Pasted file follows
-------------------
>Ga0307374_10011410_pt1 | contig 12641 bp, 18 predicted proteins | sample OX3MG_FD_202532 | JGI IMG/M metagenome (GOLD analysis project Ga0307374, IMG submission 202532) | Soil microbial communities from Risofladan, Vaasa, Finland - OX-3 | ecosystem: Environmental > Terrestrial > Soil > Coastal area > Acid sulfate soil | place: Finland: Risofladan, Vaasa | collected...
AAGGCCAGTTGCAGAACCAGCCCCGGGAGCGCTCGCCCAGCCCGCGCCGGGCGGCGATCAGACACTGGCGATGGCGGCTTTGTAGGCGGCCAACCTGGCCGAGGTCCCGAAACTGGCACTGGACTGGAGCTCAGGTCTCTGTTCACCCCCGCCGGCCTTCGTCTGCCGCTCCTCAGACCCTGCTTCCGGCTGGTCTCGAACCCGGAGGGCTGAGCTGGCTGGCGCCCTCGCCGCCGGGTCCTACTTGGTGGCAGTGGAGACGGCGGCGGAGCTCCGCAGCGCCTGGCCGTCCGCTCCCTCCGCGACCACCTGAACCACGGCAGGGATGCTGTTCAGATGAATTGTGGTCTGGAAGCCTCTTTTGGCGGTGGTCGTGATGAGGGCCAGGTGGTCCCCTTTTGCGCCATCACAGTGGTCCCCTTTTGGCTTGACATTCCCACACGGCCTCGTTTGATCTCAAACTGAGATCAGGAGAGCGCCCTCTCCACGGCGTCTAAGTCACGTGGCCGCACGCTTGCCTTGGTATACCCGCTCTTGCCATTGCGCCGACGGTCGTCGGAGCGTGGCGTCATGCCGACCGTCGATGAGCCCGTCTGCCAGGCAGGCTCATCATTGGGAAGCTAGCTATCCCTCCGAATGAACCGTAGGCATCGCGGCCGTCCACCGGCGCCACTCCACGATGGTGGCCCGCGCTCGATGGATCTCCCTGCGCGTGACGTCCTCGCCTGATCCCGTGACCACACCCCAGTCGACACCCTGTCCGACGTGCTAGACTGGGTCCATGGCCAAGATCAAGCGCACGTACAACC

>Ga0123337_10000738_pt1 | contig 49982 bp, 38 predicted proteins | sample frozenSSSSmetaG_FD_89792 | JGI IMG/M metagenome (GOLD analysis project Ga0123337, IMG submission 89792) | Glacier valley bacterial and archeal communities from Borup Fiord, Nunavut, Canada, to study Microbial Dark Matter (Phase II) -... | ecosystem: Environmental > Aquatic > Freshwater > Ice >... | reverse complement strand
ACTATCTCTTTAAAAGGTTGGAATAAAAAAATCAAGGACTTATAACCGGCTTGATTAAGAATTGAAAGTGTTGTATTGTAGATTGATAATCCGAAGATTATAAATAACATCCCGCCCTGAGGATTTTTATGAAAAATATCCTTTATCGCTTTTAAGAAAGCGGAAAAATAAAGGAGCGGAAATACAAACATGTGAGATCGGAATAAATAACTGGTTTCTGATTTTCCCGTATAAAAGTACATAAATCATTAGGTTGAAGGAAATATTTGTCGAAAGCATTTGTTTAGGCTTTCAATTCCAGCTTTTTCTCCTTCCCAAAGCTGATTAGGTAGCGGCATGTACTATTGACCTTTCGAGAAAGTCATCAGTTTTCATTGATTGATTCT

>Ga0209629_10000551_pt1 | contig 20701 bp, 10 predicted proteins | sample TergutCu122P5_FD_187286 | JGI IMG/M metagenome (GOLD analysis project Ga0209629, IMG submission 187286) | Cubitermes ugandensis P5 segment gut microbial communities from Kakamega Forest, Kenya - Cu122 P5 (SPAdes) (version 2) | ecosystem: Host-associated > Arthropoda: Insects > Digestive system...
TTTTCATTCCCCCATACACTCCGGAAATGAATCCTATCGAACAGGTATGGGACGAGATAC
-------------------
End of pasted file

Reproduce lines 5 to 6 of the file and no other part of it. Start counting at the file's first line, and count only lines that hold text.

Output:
>Ga0209629_10000551_pt1 | contig 20701 bp, 10 predicted proteins | sample TergutCu122P5_FD_187286 | JGI IMG/M metagenome (GOLD analysis project Ga0209629, IMG submission 187286) | Cubitermes ugandensis P5 segment gut microbial communities from Kakamega Forest, Kenya - Cu122 P5 (SPAdes) (version 2) | ecosystem: Host-associated > Arthropoda: Insects > Digestive system...
TTTTCATTCCCCCATACACTCCGGAAATGAATCCTATCGAACAGGTATGGGACGAGATAC